The famous Roaring ’20s from 100 years ago marked a new age in Europe and the U.S. After enormous crises like World War I and the Spanish flu pandemic, people and entrepreneurs rushed to grab life by the horns. Culture and economy boomed.
In a sense, we currently face a similar situation; fortunately, it’s not as grim as our predecessors. Nevertheless, the world has become different. We are going through serious challenges that will have long-term consequences. COVID-19, the demise of democratic and liberal values, security challenges, and growing hostilities all require thoughtful action. How we carry out these thoughtful actions will affect whether we will enjoy another roaring era. And it is up to our leadership, and wise policy decisions, to ensure this era lasts more than one decade.
The key to our success is revitalized partnerships. It is a necessity to strengthen bridges instead of burning them.
The threats that we are facing now are extremely complex, to say the least. Multilateralism and partnerships with likeminded allies are not meant to be static and rigid in a form that does not contribute to the common goal. Quite the opposite: These relationships should benefit us. We are creating, joining or leading international organizations for a good reason. This is the only multilateral way of consulting and consensus-building for the common good among both friends and adversaries. If an organization is underperforming, withdrawing is not a solution. Fixing the problem is the solution.
Currently, it looks like old friends like the U.S. and Europe are struggling with their problems alone, and not together. However, the challenges are mostly the same.
The aggressive posture of certain states to the rules based, democratic world order affects everybody. COVID-19 is only one challenge, and it has not made other threats obsolete.
Looking at the European theater, it is very much noticeable that Russia is at the European Union’s and NATO’s doorsteps, as it continues to carry out large-scale military training, exercises with offensive scenarios, cyberattacks, and propaganda and disinformation campaigns — actions that shape the security environment at the expense of others.
This aggressive posture is a new normal. In addition, there is the heartbreaking civil struggle against the dictatorship in Belarus that could bring even more threatening Russian military activity along the Baltic borders.
The emerging power of China has also demonstrated its will to become a global power, and its influence is everywhere. China has raised serious concerns in terms of military strength, cyber capabilities and human rights violations, as well as its role in the field of new technologies and investments in critical infrastructure in the territories of our allies.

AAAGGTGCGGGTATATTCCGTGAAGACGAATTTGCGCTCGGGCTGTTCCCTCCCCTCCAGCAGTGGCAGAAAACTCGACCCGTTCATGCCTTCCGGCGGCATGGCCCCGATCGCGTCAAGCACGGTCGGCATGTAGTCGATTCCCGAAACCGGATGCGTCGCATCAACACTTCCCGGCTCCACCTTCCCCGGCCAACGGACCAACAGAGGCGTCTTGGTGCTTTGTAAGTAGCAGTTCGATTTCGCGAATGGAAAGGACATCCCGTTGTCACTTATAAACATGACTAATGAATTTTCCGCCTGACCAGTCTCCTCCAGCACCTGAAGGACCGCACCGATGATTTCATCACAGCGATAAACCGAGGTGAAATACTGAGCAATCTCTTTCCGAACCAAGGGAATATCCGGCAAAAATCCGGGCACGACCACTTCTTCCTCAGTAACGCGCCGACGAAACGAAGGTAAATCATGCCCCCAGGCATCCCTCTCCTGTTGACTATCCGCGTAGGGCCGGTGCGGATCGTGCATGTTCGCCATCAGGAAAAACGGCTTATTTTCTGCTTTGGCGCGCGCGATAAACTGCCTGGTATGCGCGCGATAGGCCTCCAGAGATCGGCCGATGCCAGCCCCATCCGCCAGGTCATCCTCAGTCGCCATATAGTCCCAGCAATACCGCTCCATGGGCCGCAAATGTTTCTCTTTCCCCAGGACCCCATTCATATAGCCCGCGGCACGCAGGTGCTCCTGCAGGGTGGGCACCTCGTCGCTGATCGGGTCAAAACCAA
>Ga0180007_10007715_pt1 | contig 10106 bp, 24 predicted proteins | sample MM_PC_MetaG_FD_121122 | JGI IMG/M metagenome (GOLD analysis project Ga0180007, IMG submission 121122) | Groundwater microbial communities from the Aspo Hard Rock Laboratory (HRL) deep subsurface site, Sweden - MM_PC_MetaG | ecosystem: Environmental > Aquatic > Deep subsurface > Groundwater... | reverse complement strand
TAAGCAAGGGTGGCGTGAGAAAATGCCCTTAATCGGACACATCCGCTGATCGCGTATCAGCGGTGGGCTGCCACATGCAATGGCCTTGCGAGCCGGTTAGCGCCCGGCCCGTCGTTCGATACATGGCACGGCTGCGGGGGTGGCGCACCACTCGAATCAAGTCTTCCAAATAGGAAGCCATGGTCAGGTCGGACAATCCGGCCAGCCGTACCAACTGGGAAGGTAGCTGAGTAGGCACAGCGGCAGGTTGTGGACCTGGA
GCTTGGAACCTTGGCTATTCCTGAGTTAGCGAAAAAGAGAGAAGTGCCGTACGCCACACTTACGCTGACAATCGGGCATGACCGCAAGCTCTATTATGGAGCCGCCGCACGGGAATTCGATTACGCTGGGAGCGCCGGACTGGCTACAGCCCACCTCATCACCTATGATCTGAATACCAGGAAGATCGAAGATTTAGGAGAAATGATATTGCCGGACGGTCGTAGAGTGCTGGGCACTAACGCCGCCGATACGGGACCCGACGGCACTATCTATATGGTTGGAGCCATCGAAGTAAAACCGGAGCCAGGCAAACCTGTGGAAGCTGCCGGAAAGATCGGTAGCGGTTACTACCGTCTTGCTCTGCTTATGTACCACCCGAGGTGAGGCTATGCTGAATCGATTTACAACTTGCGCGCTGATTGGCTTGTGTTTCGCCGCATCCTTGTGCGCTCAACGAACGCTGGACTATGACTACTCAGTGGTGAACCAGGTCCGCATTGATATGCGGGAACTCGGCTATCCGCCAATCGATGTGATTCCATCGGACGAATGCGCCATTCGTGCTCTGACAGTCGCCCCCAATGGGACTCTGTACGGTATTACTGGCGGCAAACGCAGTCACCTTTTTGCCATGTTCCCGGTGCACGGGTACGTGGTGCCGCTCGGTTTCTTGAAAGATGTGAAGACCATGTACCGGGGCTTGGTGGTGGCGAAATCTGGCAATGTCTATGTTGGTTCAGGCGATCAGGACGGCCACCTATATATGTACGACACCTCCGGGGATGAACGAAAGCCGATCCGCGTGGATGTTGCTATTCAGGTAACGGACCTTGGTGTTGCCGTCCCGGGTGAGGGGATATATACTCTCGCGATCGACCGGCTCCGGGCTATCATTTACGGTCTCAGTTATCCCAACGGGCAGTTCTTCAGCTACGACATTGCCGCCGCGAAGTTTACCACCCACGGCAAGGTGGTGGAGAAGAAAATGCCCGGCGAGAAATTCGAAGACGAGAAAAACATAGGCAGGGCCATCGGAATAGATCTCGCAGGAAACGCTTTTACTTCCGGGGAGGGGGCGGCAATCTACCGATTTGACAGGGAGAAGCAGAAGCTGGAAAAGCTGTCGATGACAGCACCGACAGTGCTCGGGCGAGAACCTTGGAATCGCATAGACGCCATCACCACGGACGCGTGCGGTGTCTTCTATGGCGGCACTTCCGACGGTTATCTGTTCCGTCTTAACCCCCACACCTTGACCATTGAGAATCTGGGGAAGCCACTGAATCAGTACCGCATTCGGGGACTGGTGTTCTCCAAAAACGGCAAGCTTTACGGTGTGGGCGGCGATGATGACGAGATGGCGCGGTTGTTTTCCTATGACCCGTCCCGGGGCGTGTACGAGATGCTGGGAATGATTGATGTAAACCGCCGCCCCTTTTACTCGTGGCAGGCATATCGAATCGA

The development of these capabilities is a direct challenge for the U.S. as well as for Europe and beyond. That is and should be a legitimate part of joint debates in finding an appropriate approach to this emerging challenge across all policy domains, including defense.
The list of threats and challenges doesn’t stop here. There’s terrorism, climate change, nuclear weapon proliferation and more. Instead of alienating partnership policy, both sides of the Atlantic Ocean should work together. It is an illusion that we can safeguard the democratic world order on our own and separately. In this sense, EU strategic autonomy should be about the capabilities that contribute to NATO and the values that we share.
Any decrease in the U.S. presence in the region will diminish the security of our allies and will encourage adversaries to test our readiness and resilience. Without stability in Europe, the ability to overcome present and future challenges will be at risk.
European allies continue to invest in their own defense, and for Latvia it is top priority to sustain the defense budget at 2.36 percent or more of our gross domestic product.
The trans-Atlantic bond is the most enduring and most effective partnership in history. The trans-Atlantic community is meant to strengthen resilience, protect our principles and values, and defend them if necessary. Global challenges require a global approach and revitalized partnerships. COVID-19 has changed the lives of Latvians and has taken the lives of their loved ones, as it did in America and elsewhere.
Therefore, we must stay committed to our common goal: to strengthen our security and our community. The success of rebuilding our trans-Atlantic bond will impact whether we see additional flourishing years and “roaring” decades that find a famed place in the history books.
Artis Pabriks is Latvia’s defense minister.